Latest financial filings show Apple made only a small tax payment to the UK, and it expects that to be reduced further following subsequent coronavirus costs.
As Apple and other global technology firms face the prospect of new regulations — which Tim Cookhas said he supports — the latest filings show the company is paying little or no tax in the UK. Its filings to September 2019 show a deferred tax requirement of $8m from annual sales of $1.8 billion, but it may not even pay that much.
According to inews, Apple’s annual filing at the UK’s Companies House states that it expects this $8m payment “to be reversed during the next financial period.”
Apple has responded to criticism of its low contribution to the UK’s economy by arguing that it supports the region in other direct ways. “We are very proud of our many contributions across the UK and last year spent over 2 billion [$2.51 billion] with hundreds of suppliers,” said a spokesperson.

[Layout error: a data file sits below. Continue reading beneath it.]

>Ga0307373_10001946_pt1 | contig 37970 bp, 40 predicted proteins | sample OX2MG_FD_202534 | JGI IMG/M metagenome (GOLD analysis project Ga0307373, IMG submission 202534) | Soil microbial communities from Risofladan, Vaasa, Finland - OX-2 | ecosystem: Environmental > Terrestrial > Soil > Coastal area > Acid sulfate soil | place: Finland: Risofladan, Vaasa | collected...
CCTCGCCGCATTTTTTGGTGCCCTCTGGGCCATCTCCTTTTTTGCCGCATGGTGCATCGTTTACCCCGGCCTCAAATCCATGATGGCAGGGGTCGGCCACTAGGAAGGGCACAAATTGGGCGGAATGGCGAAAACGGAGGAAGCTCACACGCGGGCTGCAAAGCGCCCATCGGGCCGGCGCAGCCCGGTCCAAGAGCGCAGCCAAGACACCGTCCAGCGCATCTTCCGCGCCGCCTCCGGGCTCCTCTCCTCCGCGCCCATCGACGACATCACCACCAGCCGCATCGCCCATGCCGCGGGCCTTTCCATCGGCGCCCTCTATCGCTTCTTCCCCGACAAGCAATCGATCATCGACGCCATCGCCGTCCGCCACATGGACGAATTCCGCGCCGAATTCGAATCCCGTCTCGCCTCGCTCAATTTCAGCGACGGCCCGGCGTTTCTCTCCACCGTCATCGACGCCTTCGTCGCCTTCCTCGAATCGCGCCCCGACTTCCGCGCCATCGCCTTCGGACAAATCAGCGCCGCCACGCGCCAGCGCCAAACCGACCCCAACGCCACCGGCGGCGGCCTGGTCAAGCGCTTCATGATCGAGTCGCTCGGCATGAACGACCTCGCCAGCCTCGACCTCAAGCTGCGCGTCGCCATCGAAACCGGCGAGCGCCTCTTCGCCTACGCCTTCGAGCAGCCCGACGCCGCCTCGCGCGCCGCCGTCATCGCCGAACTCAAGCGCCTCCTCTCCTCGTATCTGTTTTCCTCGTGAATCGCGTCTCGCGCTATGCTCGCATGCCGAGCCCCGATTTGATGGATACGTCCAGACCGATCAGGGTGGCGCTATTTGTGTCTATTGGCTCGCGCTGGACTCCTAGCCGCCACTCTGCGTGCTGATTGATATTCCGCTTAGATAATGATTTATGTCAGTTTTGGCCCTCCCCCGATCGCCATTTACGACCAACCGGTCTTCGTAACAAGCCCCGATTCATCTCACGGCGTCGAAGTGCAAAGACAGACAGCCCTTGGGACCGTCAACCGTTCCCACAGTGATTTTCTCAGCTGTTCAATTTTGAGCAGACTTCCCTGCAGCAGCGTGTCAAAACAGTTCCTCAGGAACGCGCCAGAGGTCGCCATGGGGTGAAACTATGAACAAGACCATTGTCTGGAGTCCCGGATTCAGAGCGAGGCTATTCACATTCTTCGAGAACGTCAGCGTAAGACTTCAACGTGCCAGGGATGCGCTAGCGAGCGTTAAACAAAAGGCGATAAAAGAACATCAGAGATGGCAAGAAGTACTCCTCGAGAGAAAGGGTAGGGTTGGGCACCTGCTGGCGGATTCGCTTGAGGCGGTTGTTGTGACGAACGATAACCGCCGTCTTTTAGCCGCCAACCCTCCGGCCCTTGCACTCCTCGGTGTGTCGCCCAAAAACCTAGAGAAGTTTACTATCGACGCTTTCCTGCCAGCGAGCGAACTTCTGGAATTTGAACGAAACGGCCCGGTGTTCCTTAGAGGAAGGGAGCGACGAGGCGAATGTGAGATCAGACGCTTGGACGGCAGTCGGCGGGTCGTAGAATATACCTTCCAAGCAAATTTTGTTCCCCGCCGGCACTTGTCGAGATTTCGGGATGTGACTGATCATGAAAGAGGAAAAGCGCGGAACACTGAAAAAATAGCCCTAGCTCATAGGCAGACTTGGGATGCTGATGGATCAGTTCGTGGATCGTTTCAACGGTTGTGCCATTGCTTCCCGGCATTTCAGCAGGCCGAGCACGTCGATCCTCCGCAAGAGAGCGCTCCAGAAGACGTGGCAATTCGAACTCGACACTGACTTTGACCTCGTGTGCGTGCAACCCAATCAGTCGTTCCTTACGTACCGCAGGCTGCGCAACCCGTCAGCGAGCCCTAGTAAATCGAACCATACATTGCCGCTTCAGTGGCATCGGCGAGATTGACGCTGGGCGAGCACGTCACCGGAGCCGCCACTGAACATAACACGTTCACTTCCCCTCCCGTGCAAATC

“Our investment and innovation supports more than 325,000 jobs in the UK and, in addition to our tax contributions, we also think it’s important to do more for people and society,” continued Apple.
That last point was directed specifically to how the company expects to regain its tax payment because of coronavirus costs since the latest filing. “We focused our attention on supporting the response to Covid-19, making significant financial contributions and donating face masks and shields here in the UK,” said Apple.